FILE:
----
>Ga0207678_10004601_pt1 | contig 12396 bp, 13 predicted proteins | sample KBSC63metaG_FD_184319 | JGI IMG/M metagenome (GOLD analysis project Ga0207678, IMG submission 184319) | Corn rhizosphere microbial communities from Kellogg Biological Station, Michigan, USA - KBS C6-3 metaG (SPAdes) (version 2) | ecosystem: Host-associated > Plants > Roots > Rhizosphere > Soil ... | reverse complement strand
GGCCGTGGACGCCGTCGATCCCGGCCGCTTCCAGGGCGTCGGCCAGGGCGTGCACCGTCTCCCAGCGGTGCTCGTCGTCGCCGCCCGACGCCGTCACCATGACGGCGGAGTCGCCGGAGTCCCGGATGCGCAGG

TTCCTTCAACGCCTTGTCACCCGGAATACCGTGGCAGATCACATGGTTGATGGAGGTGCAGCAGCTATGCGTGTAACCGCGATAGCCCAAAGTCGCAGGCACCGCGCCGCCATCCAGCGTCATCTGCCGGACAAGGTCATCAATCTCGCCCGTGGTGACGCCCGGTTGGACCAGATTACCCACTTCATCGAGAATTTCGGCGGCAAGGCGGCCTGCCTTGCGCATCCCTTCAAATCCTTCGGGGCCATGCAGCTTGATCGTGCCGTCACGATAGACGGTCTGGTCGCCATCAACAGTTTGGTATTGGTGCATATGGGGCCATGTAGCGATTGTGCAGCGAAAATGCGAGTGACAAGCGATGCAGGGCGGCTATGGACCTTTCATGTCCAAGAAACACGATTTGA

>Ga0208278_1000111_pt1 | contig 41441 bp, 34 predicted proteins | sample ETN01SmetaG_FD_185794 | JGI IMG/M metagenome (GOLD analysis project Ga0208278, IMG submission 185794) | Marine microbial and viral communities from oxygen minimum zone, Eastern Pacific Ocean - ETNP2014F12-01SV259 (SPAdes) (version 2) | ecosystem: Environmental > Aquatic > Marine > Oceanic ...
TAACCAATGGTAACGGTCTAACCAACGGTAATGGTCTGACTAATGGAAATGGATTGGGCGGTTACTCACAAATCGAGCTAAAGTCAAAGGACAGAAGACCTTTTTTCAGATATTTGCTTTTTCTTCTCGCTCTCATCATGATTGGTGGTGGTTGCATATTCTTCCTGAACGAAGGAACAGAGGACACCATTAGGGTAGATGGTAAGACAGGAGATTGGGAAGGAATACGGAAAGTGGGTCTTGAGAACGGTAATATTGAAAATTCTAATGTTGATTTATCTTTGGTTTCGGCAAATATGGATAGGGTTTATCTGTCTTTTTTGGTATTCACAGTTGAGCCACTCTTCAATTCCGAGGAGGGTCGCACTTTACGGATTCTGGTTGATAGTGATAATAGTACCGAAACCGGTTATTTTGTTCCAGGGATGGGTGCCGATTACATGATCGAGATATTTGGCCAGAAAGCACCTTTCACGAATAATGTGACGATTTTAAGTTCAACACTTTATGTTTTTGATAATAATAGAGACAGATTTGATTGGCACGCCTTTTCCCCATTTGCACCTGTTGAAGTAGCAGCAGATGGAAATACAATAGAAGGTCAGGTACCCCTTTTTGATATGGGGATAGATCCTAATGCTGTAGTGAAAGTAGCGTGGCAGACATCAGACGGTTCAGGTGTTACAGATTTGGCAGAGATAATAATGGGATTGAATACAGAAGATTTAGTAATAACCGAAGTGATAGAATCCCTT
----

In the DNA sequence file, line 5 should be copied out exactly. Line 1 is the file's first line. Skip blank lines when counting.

TAACCAATGGTAACGGTCTAACCAACGGTAATGGTCTGACTAATGGAAATGGATTGGGCGGTTACTCACAAATCGAGCTAAAGTCAAAGGACAGAAGACCTTTTTTCAGATATTTGCTTTTTCTTCTCGCTCTCATCATGATTGGTGGTGGTTGCATATTCTTCCTGAACGAAGGAACAGAGGACACCATTAGGGTAGATGGTAAGACAGGAGATTGGGAAGGAATACGGAAAGTGGGTCTTGAGAACGGTAATATTGAAAATTCTAATGTTGATTTATCTTTGGTTTCGGCAAATATGGATAGGGTTTATCTGTCTTTTTTGGTATTCACAGTTGAGCCACTCTTCAATTCCGAGGAGGGTCGCACTTTACGGATTCTGGTTGATAGTGATAATAGTACCGAAACCGGTTATTTTGTTCCAGGGATGGGTGCCGATTACATGATCGAGATATTTGGCCAGAAAGCACCTTTCACGAATAATGTGACGATTTTAAGTTCAACACTTTATGTTTTTGATAATAATAGAGACAGATTTGATTGGCACGCCTTTTCCCCATTTGCACCTGTTGAAGTAGCAGCAGATGGAAATACAATAGAAGGTCAGGTACCCCTTTTTGATATGGGGATAGATCCTAATGCTGTAGTGAAAGTAGCGTGGCAGACATCAGACGGTTCAGGTGTTACAGATTTGGCAGAGATAATAATGGGATTGAATACAGAAGATTTAGTAATAACCGAAGTGATAGAATCCCTT